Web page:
Are Leopard Geckos Nocturnal or Diurnal?
Leopard geckos popularly known as Leos have the most interesting pesky personality and way of walking. Originally from Asia, their white, yellow and black spots skin is a sight to behold.
For a long time, Leos sleeping pattern has been a serious bone of contention. While some individuals presume Leopard geckos as nocturnal, others speculate between crepuscular and diurnal. Keep following as we shed more light on the actual leopard geckos sleeping habit.
Crepuscular vs Nocturnal Animals
Leos spend their days curled up in their enclosures or under the rocks, sleeping. That sounds very nocturnal, but surprisingly, they are not. Before we proceed, do you clearly understand nocturnal and crepuscular sleeping habits?
Nocturnal creatures sleep during the day and become active at dusk. Contrarily, Leopard geckos come out and become more active around dawn and dusk. This is an accurate description of crepuscular species.
Still, nocturnal animals have distinct characteristics like large ears and eyes to help them hear and see better in the dark. From a physical assessment, leopard geckos do not possess such features.
Despite the confusion, this justification concludes that this uniquely beautiful reptile is indeed crepuscular.
Leopard Gecko Sleeping Habits
To most people, Leos seem to be very sleepy reptiles. Sometimes, deep in their slumber, they appear so still and lifeless. This has been a common cause of alarm, both for experienced and novice pet owners.
Due to their crepuscular nature, your little friend will only become active during the twilight hours. The primary reason behind this habit is that there is minimal competition for food at night in the wild. Most impressive, there is less risk of becoming prey to predators like snakes and foxes.
In an actual sense, the vanishing sunlight at dawn and dusk makes it almost impossible for nocturnal and diurnal animals to see and hunt. This allows wild leos to enjoy uninterrupted moments to eat to their full and interact with others.
Either in the wild or in captivity, a healthy gecko should appear peaceful and relaxed when sleeping. In normal circumstances, leos sleep an average of 12 hours daily. If they appear sluggish, probably, there is an underlying problem.
Do Leopard Geckos Need Light at Night?
Natural light acts as a guide to leopard geckos night and day patterns. While some pet owners opt to install red lights in the enclosure, it is really unnecessary. After all, any sort of light will put your little friend in a point of confusion.
Probably, they may assume that is daytime already and retreat into their hiding spots. Then when sunlight peeps in at dawn and the artificial light dims out, your leo may prolong its hiding duration, waiting for darkness.
In the long run, there is an increased probability of your pet becoming stressed leading to unhealthy sleeping cycles. Arguably, some pet owners place light in their gecko’s cages for viewing at night. Lights also provide extra warmth during the cold seasons.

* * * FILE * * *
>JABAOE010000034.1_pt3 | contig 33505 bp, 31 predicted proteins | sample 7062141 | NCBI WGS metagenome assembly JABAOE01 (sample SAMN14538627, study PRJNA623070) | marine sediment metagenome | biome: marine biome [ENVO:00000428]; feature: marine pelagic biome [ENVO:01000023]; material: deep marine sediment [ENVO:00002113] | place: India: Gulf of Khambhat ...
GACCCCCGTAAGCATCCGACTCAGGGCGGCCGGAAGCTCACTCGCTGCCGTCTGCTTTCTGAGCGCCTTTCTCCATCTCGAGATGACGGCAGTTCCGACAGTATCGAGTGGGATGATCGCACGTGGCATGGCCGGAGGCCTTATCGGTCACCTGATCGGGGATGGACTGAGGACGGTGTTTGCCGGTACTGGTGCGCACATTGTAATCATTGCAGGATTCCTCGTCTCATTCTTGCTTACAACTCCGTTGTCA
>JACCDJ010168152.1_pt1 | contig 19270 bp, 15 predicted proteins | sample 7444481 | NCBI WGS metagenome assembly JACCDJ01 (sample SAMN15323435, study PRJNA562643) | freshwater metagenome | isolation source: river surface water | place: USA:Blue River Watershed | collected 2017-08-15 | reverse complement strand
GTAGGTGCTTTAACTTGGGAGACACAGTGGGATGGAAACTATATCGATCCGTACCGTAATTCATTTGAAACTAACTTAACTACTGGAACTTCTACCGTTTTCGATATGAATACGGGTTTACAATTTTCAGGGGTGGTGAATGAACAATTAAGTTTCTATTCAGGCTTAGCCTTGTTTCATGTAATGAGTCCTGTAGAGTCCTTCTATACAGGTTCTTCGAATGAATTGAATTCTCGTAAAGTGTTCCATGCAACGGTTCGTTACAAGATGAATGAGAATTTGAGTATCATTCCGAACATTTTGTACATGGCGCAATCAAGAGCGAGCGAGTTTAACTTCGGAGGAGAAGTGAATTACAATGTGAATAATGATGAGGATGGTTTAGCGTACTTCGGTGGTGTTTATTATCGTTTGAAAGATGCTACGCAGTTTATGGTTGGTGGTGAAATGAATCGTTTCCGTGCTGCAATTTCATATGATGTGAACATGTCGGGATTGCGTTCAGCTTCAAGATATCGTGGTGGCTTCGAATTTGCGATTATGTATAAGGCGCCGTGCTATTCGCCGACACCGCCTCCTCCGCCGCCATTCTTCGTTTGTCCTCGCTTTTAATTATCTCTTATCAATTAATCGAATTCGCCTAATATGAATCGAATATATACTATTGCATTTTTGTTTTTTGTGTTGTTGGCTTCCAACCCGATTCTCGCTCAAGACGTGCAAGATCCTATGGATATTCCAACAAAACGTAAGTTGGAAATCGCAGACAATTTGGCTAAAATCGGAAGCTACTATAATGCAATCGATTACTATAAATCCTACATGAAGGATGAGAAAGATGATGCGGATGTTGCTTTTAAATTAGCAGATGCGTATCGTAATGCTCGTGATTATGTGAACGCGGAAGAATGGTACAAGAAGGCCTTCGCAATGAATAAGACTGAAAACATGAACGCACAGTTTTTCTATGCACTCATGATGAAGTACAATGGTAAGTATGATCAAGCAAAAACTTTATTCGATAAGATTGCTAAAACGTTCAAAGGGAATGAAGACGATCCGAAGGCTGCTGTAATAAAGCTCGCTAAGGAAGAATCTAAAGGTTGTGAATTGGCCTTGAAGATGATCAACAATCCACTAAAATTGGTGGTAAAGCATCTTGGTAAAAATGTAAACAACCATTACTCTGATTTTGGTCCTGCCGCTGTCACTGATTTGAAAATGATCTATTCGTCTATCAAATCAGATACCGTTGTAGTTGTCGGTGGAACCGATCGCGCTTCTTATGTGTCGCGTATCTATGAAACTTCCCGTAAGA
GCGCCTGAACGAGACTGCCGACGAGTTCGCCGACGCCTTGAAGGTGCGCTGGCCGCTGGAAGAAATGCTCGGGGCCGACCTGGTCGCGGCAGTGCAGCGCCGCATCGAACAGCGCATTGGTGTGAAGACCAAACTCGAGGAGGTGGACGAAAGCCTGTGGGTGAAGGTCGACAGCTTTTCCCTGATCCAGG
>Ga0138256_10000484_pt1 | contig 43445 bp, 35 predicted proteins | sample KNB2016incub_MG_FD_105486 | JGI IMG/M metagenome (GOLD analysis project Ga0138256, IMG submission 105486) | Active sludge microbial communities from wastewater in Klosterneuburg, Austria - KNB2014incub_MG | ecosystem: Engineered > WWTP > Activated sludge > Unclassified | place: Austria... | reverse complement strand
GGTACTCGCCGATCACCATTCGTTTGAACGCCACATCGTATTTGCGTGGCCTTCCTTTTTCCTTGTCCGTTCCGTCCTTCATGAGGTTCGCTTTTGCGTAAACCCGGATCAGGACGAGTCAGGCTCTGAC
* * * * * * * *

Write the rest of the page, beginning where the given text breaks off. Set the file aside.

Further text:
However, there are potential problems brought about by lighting the cages. With minimal time to feed and drink water, there is an enhanced risk for nutrient deficiency ailments. Also, thermoregulation may become an enormous challenge if your leo struggles to determine day and night.
Can Leopard Geckos See in the Dark?
While other animals struggle in the dark, leopard geckos thrive in it. In reality, their ability to see at night enables them to have an upper hand. This becomes because their eyes positioned at the sides of the head give them an excellent scope of vision.
In the wild, they use this advantage to hunt and just have a good time. When kept as pets, night vision allows them to move around the enclosure with ease. Akin to cats and other great-sighted creatures, this special ability helps them survive in environments that few would endure.
Living in the wild with several predators on their neck, seeing in the dark is more of a survival tactic. Since it is a skill they mastered centuries ago, it is vital to keep them in an environment closest to their natural habitat.
Unfortunately, this curious-looking little pet suffers from frequent eye ailments. Mostly caused by environmental factors and inferior husbandry, contact a specialist immediately you notice something unusual.
Given that leopard geckos get minimal exposure to sunlight in the wild, they do not need any sort of light in captivity.
Even without vitamin D from sunlight, you can supplement it with dietary supplements. Most effectively, gut-load your feeders to ensure that your pet receives maximum benefits from them.
Altogether, leopard geckos are low-maintenance pets that can live up to 20 years. With no toe pads, it is not possible for them to climb out of the enclosure and escape. For such a fascinating reptile pet, ensure that you offer them a life of ease and comfort.